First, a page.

Exploring the Effects of Problem Framing on Solution Shifts: A Case AnalysisBoth students in engineering and practicing engineers are continually challenged with newproblems to solve. We propose that the way the problem is presented will influence theengineer’s ideation processes, and eventually, the design outcomes. In our previous research, wedeveloped three categories of framings for design problem statements based on Kirton’sAdaption-Innovation theory: (1) neutral framing, (2) adaptive framing, and (3) innovativeframing. The neutral framing is intended to leave designers uninfluenced with respect to theirnatural ideation processes. The adaptive framing offers additional constraints to the problem,encouraging designers to generate practical solutions based on pre-existing designs. Theinnovative framing is constructed to push designers towards radical solutions that are not basedon pre-existing designs. In this paper, we aimed to test to what extent and in what ways studentsshift their design ideas based on how the design problems were framed.A study was conducted with 36 prospective engineering students participating in a high schoolsummer outreach program at a large Midwestern university. Students were first given a neutrallyframed problem statement and asked to generate solutions to the problem using visual and verbaldepictions. After this ideation session, they were given either an adaptively or innovativelyframed problem statement for a different design problem. Following each ideation session,students were asked to complete a reflection survey to provide some insight into how theyperceived their own ideation during the session.We used the concept of paradigm relatedness as our primary lens to explore how students’ ideaswere influenced by different problem framings. Paradigm relatedness was defined as the extentto which an idea preserves the focus, assumptions, elements, and relationships associated withthe problem definition. Based on these four facets of paradigm relatedness, ideas from the studywere coded into one of two general types of paradigm relatedness: paradigm preserving andparadigm modifying. Using the coded results, we analyzed the effect of problem framing on theparadigm relatedness of individual solutions. We identified students whose ideas shifted betweenparadigm modifying and paradigm preserving when framing changed, as well as students whoseideas remained consistent within one type of paradigm relatedness despite framing changes. Weanalyzed cases of students of each type, using their generated idea sets and reflection surveys todescribe the influence of the framed design problem statements on their ideation approaches.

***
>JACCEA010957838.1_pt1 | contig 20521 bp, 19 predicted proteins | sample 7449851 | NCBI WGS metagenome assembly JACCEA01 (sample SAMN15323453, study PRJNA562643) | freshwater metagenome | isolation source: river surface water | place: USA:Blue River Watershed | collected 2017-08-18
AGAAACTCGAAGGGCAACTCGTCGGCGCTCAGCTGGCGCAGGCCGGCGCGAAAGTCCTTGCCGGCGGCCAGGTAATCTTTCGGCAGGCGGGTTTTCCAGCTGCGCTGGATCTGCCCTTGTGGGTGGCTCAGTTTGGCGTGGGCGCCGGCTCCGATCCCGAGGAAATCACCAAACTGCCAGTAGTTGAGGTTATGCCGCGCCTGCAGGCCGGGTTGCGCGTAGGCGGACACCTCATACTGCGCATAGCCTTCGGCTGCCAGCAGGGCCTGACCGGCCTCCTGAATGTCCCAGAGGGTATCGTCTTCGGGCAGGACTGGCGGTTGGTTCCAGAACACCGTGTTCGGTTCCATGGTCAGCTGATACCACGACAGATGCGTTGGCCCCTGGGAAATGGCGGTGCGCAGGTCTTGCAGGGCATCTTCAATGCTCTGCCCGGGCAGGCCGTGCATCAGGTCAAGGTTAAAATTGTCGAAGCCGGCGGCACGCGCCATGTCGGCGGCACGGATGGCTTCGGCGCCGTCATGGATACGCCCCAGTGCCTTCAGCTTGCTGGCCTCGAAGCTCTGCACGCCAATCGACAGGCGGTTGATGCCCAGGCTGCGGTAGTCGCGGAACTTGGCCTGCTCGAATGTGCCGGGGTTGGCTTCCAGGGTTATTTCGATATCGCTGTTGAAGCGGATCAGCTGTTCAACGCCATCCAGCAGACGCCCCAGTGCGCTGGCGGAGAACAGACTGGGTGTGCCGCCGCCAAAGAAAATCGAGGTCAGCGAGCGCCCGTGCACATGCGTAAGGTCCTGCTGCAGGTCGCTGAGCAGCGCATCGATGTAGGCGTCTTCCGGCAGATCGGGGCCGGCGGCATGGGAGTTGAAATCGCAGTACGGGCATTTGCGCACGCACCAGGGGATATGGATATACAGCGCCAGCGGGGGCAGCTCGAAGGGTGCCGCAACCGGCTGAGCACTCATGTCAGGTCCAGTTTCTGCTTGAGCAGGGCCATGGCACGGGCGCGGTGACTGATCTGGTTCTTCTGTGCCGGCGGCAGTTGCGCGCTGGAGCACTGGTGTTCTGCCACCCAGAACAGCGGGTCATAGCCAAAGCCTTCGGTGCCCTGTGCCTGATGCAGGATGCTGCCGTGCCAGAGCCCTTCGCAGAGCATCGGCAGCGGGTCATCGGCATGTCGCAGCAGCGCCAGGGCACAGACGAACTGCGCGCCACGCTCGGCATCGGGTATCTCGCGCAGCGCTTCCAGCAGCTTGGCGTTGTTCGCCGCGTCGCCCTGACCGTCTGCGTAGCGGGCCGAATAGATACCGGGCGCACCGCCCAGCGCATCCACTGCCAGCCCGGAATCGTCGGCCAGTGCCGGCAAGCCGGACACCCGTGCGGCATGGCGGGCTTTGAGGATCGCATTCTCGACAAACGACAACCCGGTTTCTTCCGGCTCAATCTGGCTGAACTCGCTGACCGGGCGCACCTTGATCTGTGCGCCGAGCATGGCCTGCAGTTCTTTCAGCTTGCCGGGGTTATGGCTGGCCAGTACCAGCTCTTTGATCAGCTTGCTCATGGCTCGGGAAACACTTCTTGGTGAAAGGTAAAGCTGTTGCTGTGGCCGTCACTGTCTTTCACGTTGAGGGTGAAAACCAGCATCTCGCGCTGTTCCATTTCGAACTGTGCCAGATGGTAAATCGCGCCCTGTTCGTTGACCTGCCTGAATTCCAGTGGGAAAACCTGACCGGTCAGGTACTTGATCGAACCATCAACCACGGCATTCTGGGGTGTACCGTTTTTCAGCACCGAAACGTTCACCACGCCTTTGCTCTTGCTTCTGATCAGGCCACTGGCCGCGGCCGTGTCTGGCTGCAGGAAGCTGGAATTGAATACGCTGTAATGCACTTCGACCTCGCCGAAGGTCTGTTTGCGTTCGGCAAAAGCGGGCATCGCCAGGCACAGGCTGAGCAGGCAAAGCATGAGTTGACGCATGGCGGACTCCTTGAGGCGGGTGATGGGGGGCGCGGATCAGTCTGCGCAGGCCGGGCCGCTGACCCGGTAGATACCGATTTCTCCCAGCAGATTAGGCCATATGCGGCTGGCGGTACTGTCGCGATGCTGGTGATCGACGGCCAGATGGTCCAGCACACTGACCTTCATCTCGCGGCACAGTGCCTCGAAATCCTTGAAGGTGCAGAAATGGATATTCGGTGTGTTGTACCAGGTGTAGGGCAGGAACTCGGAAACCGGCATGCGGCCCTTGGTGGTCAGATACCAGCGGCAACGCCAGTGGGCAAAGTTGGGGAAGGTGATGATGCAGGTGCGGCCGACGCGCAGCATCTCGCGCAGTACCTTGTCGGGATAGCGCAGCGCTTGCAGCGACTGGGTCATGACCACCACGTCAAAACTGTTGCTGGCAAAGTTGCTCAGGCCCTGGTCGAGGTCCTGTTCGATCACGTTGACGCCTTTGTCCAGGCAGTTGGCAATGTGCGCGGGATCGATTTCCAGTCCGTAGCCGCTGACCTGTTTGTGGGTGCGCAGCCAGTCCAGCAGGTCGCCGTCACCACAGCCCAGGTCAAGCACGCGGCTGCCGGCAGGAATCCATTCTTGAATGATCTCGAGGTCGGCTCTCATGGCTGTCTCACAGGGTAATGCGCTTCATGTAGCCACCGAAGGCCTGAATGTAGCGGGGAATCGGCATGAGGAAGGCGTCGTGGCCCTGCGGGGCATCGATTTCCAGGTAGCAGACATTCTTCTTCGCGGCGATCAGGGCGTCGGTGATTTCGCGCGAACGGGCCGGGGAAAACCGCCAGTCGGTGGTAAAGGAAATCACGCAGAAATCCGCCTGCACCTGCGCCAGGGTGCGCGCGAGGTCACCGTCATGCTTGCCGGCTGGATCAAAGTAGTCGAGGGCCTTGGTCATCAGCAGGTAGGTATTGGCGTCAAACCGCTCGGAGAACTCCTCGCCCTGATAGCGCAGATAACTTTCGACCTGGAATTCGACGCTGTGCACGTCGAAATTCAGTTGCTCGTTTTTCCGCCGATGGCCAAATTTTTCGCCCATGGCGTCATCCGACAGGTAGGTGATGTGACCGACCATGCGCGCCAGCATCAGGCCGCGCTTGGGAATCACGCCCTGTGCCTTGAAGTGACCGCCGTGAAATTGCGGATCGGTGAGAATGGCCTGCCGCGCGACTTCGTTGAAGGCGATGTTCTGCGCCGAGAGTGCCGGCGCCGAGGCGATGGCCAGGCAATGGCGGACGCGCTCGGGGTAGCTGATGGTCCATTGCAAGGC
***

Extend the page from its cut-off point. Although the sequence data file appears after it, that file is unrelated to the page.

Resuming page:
Wright, S. M., & Silk, E. M., & Daly, S. R., & Jablokow, K. W., & McKIlligan, S. (2015, June), Exploring the Effects of Problem Framing on Solution Shifts: A Case Study Paper presented at 2015 ASEE Annual Conference & Exposition, Seattle, Washington. 10.18260/p.24071